Passive tracer transport relevant to the TRACE A experiment
Krishnamurti, T. N.
Sinha, M. C.
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CitationKrishnamurti, T. N., M. C. Sinha, M. Kanamitsu, D. Oosterhof, H. Fuelberg, R. Chatfield, D. J. Jacob, and J. Logan. 1996. “Passive Tracer Transport Relevant to the TRACE A Experiment.” Journal of Geophysical Research 101 (D19): 23889. doi:10.1029/95jd02419.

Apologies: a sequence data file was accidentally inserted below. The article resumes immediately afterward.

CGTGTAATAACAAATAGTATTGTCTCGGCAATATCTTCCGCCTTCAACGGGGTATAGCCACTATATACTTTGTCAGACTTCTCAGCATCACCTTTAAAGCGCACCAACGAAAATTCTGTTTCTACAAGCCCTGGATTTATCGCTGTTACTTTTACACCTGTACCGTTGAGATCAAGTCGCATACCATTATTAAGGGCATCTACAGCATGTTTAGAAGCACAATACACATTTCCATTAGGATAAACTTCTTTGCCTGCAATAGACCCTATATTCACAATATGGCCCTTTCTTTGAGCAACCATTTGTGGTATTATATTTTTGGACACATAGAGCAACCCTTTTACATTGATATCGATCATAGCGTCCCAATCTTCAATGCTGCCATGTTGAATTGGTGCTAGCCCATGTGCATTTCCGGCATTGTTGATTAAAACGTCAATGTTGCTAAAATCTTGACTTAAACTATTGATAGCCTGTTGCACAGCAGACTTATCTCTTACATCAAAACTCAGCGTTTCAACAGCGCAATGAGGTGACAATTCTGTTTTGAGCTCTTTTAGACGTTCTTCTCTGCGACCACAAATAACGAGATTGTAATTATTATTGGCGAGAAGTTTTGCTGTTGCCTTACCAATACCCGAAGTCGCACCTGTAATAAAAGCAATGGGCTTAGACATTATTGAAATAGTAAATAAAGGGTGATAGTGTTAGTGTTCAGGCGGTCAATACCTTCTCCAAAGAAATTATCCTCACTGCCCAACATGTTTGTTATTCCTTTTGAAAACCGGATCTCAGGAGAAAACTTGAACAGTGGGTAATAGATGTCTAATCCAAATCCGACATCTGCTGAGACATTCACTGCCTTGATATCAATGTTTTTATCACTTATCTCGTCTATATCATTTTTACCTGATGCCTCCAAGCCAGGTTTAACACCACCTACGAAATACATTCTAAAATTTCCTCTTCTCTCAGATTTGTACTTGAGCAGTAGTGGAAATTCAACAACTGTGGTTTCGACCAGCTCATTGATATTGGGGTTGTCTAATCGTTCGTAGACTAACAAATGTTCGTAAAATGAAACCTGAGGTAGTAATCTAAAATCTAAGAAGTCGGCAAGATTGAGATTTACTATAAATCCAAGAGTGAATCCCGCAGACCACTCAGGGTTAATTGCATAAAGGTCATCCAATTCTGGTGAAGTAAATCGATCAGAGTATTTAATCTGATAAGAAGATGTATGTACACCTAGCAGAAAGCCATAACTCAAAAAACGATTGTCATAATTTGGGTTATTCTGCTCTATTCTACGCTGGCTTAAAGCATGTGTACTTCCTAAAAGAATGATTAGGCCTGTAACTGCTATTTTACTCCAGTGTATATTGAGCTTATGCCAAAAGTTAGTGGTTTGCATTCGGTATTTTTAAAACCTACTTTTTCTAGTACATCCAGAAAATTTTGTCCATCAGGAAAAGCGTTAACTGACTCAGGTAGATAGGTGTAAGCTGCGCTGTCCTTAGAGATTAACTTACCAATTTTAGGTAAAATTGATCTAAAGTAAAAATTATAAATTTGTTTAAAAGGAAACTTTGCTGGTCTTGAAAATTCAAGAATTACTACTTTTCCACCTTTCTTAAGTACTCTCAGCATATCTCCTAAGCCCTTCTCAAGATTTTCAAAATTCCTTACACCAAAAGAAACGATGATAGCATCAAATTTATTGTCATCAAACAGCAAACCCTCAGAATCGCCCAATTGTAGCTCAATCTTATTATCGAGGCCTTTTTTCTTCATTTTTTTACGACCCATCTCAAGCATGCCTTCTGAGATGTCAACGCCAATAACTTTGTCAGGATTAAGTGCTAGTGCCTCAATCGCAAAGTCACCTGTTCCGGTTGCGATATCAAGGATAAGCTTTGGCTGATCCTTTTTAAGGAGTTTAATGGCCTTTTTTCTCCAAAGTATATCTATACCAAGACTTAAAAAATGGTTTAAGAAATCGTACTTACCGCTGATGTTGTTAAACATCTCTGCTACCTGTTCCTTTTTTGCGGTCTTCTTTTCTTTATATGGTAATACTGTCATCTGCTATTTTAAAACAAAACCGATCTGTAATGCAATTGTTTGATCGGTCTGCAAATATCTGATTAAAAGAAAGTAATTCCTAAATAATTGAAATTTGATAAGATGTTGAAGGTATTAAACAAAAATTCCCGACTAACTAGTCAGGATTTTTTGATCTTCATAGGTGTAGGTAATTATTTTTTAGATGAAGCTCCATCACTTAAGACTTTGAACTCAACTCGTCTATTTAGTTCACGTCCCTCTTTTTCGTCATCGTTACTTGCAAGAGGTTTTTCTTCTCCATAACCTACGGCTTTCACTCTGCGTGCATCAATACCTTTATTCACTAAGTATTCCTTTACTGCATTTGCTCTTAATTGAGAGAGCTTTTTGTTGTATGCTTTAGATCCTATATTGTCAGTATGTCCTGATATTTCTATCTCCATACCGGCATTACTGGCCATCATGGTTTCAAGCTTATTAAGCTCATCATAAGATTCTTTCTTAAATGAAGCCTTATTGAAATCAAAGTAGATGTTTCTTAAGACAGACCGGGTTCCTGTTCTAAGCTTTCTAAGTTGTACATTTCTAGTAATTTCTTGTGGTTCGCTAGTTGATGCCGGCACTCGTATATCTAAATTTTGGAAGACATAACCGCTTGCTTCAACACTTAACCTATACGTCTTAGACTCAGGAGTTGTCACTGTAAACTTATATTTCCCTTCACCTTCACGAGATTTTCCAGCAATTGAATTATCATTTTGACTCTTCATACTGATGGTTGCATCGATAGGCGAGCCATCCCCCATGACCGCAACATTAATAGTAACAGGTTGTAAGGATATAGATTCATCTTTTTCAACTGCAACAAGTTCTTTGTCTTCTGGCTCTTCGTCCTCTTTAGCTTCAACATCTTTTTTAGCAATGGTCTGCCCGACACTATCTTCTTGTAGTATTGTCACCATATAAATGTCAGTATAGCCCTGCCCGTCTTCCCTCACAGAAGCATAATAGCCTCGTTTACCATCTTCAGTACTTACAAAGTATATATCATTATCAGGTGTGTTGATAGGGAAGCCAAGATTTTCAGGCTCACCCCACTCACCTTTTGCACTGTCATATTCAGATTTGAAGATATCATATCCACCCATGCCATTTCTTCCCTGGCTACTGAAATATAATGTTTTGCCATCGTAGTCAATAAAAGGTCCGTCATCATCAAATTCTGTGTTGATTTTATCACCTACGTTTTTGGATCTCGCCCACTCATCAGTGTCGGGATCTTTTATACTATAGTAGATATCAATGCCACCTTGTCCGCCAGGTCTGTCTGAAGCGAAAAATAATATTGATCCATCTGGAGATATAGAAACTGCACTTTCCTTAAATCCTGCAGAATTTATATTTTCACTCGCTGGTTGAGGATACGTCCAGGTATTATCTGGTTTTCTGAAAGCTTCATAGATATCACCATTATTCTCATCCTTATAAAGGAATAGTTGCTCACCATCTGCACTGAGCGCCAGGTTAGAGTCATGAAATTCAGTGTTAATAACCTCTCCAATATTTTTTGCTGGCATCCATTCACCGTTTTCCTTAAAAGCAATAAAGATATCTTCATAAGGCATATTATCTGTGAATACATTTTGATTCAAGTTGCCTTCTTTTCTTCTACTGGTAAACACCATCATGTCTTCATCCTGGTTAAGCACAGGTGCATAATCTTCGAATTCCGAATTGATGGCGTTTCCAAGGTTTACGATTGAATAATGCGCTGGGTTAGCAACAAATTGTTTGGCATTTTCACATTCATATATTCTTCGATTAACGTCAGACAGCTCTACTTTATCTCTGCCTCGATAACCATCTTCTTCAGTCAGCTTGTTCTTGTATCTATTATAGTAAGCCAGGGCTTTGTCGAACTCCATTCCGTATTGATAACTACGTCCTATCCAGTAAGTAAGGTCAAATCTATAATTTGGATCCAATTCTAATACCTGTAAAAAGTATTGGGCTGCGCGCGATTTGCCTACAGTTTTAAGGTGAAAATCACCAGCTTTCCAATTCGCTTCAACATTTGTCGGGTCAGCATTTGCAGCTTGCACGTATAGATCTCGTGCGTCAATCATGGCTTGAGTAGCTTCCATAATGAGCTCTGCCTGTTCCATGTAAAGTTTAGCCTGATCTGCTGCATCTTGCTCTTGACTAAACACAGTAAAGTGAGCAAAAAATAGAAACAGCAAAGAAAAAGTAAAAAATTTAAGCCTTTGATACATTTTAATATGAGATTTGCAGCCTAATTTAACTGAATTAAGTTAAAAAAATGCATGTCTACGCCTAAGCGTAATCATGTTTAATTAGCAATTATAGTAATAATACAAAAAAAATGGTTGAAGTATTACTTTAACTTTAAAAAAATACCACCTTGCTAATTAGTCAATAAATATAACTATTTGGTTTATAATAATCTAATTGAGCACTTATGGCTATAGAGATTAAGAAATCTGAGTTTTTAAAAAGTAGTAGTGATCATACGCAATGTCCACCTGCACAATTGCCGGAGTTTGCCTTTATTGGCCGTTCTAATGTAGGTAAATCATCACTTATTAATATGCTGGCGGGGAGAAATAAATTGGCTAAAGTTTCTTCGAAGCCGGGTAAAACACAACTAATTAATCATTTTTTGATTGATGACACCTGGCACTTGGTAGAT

AbstractThis paper explores some of the mechanisms governing the accumulation of passive tracers over the tropical southern Atlantic Ocean during the northern hemisphere fall season. There has been a pioneering observation regarding ozone maxima over the South Atlantic during austral spring. The understanding of the formation of this maxima has been the prime motivation for this study. Using a global model as a frame of reference, we have carried out three kinds of experiments during the period of the Transport and Atmospheric Chemistry Near the Equator-Atlantic (TRACE A) project of 1992. The first of these is a simple advection of total ozone (a passive tracer) in time using the Florida State University global spectral model. Integration over the period of roughly 1 week showed that the model quite closely replicates the behavior of the observed total ozone from the total ozone mapping spectrometer (TOMS). This includes many of the changes in the features of total ozone over the tropical and subtropical region of the southern Atlantic Ocean. These studies suggest a correlation of 0.8 between the observed ozone over this region and ozone modeled from “dynamics alone,” i.e., without recourse to any photochemistry. The second series of experiments invoke sustained sources of a tracer over the biomass burn region of Africa and Brazil. Furthermore, sustained sources were also introduced in the active frontal “descending air” region of the southern hemisphere and over the Asian monsoon's east-west circulation. These experiments strongly suggest that air motions help to accumulate tracer elements over the tropical southern Atlantic Ocean. A third series of experiments address what may be required to improve the deficiencies of the vertical stratification of ozone predicted by the model over the flight region of the tropical southern Atlantic during TRACE A. Here we use the global model to optimally derive plausible accumulation of burn elements over the fire count regions of Brazil and Africa to provide passive tracer advections to closely match what was observed from reconnaissance aircraft-based measurements of ozone over the tropical southern Atlantic Ocean.
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